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Agent Jones
02-25-2004, 09:55 AM
This is just an example for why I don't like AMS 5, concerning to variables of course.


SysUser = System.GetUserInfo();
RegOwner = Table.Concat(SysUser, ";", 1, 1);
result = Dialog.Message("Notice", "RegOwner", MB_OK, MB_ICONINFORMATION, MB_DEFBUTTON1);


The red partes highlight the variable - a very simple one - to be shown in the dialog. In v4, I would be making something like:


%Result% = Dialog.MessageBox("Notice", "%RegOwner%", Ok, Information)

And that would be all to show %RegOwner% info to the end-user. In v5 (first code), it shows RegOwner in the dialog (not the regowner - just "regowner" lol).


This really complicates my Activation Systems lol... I would like to use v5 cos I heard it interacts with SQL DB, something that would be very usefull...

Anyway, I think that if you can tell me what's wrong I will understand myself with the new variable system.


Thanks in advance.

P/S: I'll soon be posting a tutorial for how to make an Activation System with AMS 4 (people can try to convert it to v5)

Topic is being watched for replies.

Lorne
02-25-2004, 11:08 AM
Variables should not be quoted in actions. Anything in quotes is just a string.

What you want is this:


SysUser = System.GetUserInfo();
RegOwner = Table.Concat(SysUser, ";", 1, 1);
result = Dialog.Message("Notice", RegOwner, MB_OK, MB_ICONINFORMATION, MB_DEFBUTTON1);

Instead of including variables inside strings, like you did in 4.0, you now simply attach variables and strings together, which is what programmers call "concatenation." It works using the .. or "concatenation operator," like this:


concatenated_string = "Hello " .. user_name .."! Nice to meet you.";

All this information and more is explained in the last chapter of the user's guide (Help > Getting Started) and in the scripting guide.

Reading the last chapter of the user's guide and all of the scripting guide is essential to anyone who wants to use 5.0 in any advanced way.

rhosk
02-25-2004, 11:15 AM
That actually doesn't work Lorne, but this should help out -

http://www.indigorose.com/forums/showthread.php?s=&threadid=6224&highlight=regowner

:)

Agent Jones
02-25-2004, 11:42 AM
Originally posted by rhosk
That actually doesn't work Lorne, but this should help out -

http://www.indigorose.com/forums/showthread.php?s=&threadid=6224&highlight=regowner

:)


Thank you rhosk... That question was made by me a while ago :).
OK, bad example, since it has an answer already.

What I really wanted was the "operator" - some character that would limit the variable (like the % in v4).

So imagine I would want to do this:


JDate = System.GetInfo (Julian Date)
Dialog.Message ("Debugging", "JDate") (probably the code isn't well written but that's not the point for the moment)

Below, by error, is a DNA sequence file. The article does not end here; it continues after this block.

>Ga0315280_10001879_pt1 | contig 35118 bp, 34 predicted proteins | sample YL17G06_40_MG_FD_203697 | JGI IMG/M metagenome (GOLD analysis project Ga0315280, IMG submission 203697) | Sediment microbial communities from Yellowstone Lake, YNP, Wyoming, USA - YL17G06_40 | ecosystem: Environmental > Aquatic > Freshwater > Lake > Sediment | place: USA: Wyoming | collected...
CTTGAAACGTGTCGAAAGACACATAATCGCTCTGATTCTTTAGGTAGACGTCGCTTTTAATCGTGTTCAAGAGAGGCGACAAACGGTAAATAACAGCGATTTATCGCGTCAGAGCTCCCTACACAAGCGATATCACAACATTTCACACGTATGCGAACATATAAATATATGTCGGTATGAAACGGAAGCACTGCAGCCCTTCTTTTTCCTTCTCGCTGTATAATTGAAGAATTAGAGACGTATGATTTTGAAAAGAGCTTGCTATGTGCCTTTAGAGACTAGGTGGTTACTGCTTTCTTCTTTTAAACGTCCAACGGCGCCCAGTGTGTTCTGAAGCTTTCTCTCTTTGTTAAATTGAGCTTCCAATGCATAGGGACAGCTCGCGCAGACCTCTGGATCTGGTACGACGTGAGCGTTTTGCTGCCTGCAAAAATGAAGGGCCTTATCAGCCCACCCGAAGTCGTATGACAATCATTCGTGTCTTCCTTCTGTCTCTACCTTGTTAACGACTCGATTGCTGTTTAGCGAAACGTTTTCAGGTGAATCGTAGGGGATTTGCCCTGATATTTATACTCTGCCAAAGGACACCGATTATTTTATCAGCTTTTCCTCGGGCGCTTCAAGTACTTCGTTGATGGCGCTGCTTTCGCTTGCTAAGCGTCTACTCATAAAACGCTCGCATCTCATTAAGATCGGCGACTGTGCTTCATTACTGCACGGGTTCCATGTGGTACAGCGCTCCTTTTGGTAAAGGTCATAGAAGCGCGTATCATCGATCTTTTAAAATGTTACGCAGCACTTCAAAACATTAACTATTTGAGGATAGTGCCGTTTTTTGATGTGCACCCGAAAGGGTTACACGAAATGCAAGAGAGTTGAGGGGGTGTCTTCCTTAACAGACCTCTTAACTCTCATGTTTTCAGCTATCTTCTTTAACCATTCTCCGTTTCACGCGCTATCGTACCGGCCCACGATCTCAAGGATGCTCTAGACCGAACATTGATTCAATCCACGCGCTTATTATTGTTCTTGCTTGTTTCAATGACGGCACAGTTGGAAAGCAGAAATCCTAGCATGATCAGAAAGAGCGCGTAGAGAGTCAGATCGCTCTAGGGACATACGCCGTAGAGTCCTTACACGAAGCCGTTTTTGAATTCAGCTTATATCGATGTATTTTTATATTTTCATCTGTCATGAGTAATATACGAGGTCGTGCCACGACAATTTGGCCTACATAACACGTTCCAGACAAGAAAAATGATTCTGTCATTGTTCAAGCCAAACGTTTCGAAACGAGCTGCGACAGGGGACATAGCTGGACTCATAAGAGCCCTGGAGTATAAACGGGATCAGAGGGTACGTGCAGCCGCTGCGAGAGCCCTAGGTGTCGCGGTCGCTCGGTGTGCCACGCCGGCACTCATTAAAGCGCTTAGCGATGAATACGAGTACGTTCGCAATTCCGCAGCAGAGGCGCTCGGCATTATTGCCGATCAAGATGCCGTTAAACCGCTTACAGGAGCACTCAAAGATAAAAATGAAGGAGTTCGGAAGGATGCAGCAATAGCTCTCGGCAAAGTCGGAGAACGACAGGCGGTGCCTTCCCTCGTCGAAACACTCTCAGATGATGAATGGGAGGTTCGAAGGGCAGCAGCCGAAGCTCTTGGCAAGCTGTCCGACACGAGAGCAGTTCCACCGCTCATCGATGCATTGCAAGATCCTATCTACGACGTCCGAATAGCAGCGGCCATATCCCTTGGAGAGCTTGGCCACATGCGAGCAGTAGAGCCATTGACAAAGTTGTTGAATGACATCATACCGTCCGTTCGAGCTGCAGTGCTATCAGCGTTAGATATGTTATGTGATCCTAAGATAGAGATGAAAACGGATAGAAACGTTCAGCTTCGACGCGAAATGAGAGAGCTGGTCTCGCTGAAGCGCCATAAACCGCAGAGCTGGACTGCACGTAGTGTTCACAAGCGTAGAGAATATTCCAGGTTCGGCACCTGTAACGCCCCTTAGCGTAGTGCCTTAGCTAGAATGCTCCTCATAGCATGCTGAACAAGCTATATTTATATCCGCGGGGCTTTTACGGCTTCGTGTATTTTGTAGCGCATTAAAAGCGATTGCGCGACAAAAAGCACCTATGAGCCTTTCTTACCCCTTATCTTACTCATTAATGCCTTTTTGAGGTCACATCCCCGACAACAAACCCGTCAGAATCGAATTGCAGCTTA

What would happen is that, according to what's happening currently, I would get in the dialog "JDate" instead of something like "2510023".

CWRIGHT
02-25-2004, 11:55 AM
As Lorne has mentioned:

Variables should not be quoted in actions. Anything in quotes is just a string.

so:

JDate = System.GetInfo (Julian Date)
Dialog.Message ("Debugging", "JDate")

should be:

JDate = System.GetDate(3);
Dialog.Message("Debugging", JDate);

Lorne
02-25-2004, 11:56 AM
LOL, I posted that so fast I didn't even read the code. Oops.

Of course, since GetUserInfo() returns a table you need to access the data within that table appropriately.


What I really wanted was the "operator" - some character that would limit the variable (like the % in v4).

So imagine I would want to do this:

JDate = System.GetInfo (Julian Date)
Dialog.Message ("Debugging", "JDate")
(probably the code isn't well written but that's not the point for the moment)

What would happen is that, according to what's happening currently, I would get in the dialog "JDate" instead of something like "2510023".

There is no such operator. Variables aren't automatically expanded in strings any more. (Which is actually a very good thing, for reasons that are a bit too technical to cover in this post, but it basically allows AutoPlay to be faster and more reliable.)

In order to accomplish what you want, just don't quote the variable name. Putting a variable name between quotes treats the name as a regular string. For example:

num = 5; -- num is a variable that contains 5

Dialog.Message("num is", num); -- displays '5' on the dialog

Dialog.Message("num is","num"); -- displays 'num' on the dialog

Anything between quotes is a string. A variable name inside quotes isn't going to act like a variable at all, 'cause it isn't a variable, it's just a string that happens to contain the same letters as a variable name.